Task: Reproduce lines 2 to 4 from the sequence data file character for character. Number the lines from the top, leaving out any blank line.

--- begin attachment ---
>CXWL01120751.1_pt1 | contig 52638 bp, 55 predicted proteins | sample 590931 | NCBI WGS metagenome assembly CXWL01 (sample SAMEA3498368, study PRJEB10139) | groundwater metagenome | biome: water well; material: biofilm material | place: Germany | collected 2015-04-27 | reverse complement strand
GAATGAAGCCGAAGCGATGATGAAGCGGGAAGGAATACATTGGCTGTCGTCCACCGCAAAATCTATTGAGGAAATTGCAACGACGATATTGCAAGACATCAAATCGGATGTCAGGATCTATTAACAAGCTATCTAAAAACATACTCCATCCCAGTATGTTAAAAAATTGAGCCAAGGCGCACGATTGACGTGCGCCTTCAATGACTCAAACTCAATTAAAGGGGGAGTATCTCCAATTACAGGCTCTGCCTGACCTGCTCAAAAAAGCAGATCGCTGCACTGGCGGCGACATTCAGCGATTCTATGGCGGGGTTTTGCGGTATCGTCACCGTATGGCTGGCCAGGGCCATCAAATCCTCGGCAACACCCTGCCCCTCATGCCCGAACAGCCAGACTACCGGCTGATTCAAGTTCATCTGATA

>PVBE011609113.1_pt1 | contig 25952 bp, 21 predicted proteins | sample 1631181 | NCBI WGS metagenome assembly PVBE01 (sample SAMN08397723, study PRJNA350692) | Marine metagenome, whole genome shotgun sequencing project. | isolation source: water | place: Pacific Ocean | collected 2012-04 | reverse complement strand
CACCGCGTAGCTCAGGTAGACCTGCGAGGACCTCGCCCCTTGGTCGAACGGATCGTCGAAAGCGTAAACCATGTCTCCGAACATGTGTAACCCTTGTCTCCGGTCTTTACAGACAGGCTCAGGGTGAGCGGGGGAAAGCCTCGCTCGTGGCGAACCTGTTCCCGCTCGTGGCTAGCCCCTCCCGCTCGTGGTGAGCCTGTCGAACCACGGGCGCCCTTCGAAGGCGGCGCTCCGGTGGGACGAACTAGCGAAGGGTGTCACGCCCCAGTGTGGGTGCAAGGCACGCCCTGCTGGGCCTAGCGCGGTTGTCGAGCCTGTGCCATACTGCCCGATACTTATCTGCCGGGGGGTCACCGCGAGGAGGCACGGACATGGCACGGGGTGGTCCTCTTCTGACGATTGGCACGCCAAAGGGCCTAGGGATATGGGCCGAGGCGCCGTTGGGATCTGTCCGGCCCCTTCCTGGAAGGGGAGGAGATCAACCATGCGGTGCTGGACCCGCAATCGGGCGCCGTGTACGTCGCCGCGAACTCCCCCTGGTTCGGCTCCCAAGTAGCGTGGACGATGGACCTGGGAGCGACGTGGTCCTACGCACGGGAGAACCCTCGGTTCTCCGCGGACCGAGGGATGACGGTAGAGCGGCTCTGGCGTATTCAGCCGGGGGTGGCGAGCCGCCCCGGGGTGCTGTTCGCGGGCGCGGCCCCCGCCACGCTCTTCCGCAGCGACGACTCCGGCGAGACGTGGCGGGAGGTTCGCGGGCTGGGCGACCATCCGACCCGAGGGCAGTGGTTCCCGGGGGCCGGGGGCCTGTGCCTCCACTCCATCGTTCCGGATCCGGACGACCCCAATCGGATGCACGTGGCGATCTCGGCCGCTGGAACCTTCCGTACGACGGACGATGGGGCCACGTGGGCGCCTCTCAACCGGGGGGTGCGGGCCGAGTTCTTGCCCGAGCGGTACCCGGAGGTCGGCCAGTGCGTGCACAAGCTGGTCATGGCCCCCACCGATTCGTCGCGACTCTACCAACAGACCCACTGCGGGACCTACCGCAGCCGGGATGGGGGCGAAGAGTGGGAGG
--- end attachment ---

GAATGAAGCCGAAGCGATGATGAAGCGGGAAGGAATACATTGGCTGTCGTCCACCGCAAAATCTATTGAGGAAATTGCAACGACGATATTGCAAGACATCAAATCGGATGTCAGGATCTATTAACAAGCTATCTAAAAACATACTCCATCCCAGTATGTTAAAAAATTGAGCCAAGGCGCACGATTGACGTGCGCCTTCAATGACTCAAACTCAATTAAAGGGGGAGTATCTCCAATTACAGGCTCTGCCTGACCTGCTCAAAAAAGCAGATCGCTGCACTGGCGGCGACATTCAGCGATTCTATGGCGGGGTTTTGCGGTATCGTCACCGTATGGCTGGCCAGGGCCATCAAATCCTCGGCAACACCCTGCCCCTCATGCCCGAACAGCCAGACTACCGGCTGATTCAAGTTCATCTGATA

>PVBE011609113.1_pt1 | contig 25952 bp, 21 predicted proteins | sample 1631181 | NCBI WGS metagenome assembly PVBE01 (sample SAMN08397723, study PRJNA350692) | Marine metagenome, whole genome shotgun sequencing project. | isolation source: water | place: Pacific Ocean | collected 2012-04 | reverse complement strand
CACCGCGTAGCTCAGGTAGACCTGCGAGGACCTCGCCCCTTGGTCGAACGGATCGTCGAAAGCGTAAACCATGTCTCCGAACATGTGTAACCCTTGTCTCCGGTCTTTACAGACAGGCTCAGGGTGAGCGGGGGAAAGCCTCGCTCGTGGCGAACCTGTTCCCGCTCGTGGCTAGCCCCTCCCGCTCGTGGTGAGCCTGTCGAACCACGGGCGCCCTTCGAAGGCGGCGCTCCGGTGGGACGAACTAGCGAAGGGTGTCACGCCCCAGTGTGGGTGCAAGGCACGCCCTGCTGGGCCTAGCGCGGTTGTCGAGCCTGTGCCATACTGCCCGATACTTATCTGCCGGGGGGTCACCGCGAGGAGGCACGGACATGGCACGGGGTGGTCCTCTTCTGACGATTGGCACGCCAAAGGGCCTAGGGATATGGGCCGAGGCGCCGTTGGGATCTGTCCGGCCCCTTCCTGGAAGGGGAGGAGATCAACCATGCGGTGCTGGACCCGCAATCGGGCGCCGTGTACGTCGCCGCGAACTCCCCCTGGTTCGGCTCCCAAGTAGCGTGGACGATGGACCTGGGAGCGACGTGGTCCTACGCACGGGAGAACCCTCGGTTCTCCGCGGACCGAGGGATGACGGTAGAGCGGCTCTGGCGTATTCAGCCGGGGGTGGCGAGCCGCCCCGGGGTGCTGTTCGCGGGCGCGGCCCCCGCCACGCTCTTCCGCAGCGACGACTCCGGCGAGACGTGGCGGGAGGTTCGCGGGCTGGGCGACCATCCGACCCGAGGGCAGTGGTTCCCGGGGGCCGGGGGCCTGTGCCTCCACTCCATCGTTCCGGATCCGGACGACCCCAATCGGATGCACGTGGCGATCTCGGCCGCTGGAACCTTCCGTACGACGGACGATGGGGCCACGTGGGCGCCTCTCAACCGGGGGGTGCGGGCCGAGTTCTTGCCCGAGCGGTACCCGGAGGTCGGCCAGTGCGTGCACAAGCTGGTCATGGCCCCCACCGATTCGTCGCGACTCTACCAACAGACCCACTGCGGGACCTACCGCAGCCGGGATGGGGGCGAAGAGTGGGAGG